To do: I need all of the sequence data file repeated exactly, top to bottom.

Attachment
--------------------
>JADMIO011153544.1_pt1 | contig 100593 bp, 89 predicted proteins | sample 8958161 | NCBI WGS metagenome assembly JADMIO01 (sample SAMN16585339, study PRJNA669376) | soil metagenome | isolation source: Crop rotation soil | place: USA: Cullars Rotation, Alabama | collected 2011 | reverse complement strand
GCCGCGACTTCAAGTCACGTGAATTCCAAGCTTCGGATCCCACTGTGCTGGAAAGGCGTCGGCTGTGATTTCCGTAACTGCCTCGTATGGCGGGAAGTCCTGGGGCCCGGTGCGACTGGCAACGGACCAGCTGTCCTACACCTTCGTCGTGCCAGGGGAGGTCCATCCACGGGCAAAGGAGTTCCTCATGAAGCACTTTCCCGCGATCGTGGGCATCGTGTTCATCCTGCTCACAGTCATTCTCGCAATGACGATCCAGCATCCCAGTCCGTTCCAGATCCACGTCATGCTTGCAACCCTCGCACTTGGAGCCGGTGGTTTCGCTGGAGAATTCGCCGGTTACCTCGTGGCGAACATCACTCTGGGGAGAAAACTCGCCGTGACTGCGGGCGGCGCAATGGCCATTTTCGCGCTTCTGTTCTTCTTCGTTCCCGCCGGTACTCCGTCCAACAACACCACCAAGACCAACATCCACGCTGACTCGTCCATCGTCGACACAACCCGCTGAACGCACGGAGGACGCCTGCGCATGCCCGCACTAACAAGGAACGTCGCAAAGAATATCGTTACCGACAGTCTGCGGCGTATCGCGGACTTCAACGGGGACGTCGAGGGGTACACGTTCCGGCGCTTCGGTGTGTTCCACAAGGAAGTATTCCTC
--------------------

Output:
>JADMIO011153544.1_pt1 | contig 100593 bp, 89 predicted proteins | sample 8958161 | NCBI WGS metagenome assembly JADMIO01 (sample SAMN16585339, study PRJNA669376) | soil metagenome | isolation source: Crop rotation soil | place: USA: Cullars Rotation, Alabama | collected 2011 | reverse complement strand
GCCGCGACTTCAAGTCACGTGAATTCCAAGCTTCGGATCCCACTGTGCTGGAAAGGCGTCGGCTGTGATTTCCGTAACTGCCTCGTATGGCGGGAAGTCCTGGGGCCCGGTGCGACTGGCAACGGACCAGCTGTCCTACACCTTCGTCGTGCCAGGGGAGGTCCATCCACGGGCAAAGGAGTTCCTCATGAAGCACTTTCCCGCGATCGTGGGCATCGTGTTCATCCTGCTCACAGTCATTCTCGCAATGACGATCCAGCATCCCAGTCCGTTCCAGATCCACGTCATGCTTGCAACCCTCGCACTTGGAGCCGGTGGTTTCGCTGGAGAATTCGCCGGTTACCTCGTGGCGAACATCACTCTGGGGAGAAAACTCGCCGTGACTGCGGGCGGCGCAATGGCCATTTTCGCGCTTCTGTTCTTCTTCGTTCCCGCCGGTACTCCGTCCAACAACACCACCAAGACCAACATCCACGCTGACTCGTCCATCGTCGACACAACCCGCTGAACGCACGGAGGACGCCTGCGCATGCCCGCACTAACAAGGAACGTCGCAAAGAATATCGTTACCGACAGTCTGCGGCGTATCGCGGACTTCAACGGGGACGTCGAGGGGTACACGTTCCGGCGCTTCGGTGTGTTCCACAAGGAAGTATTCCTC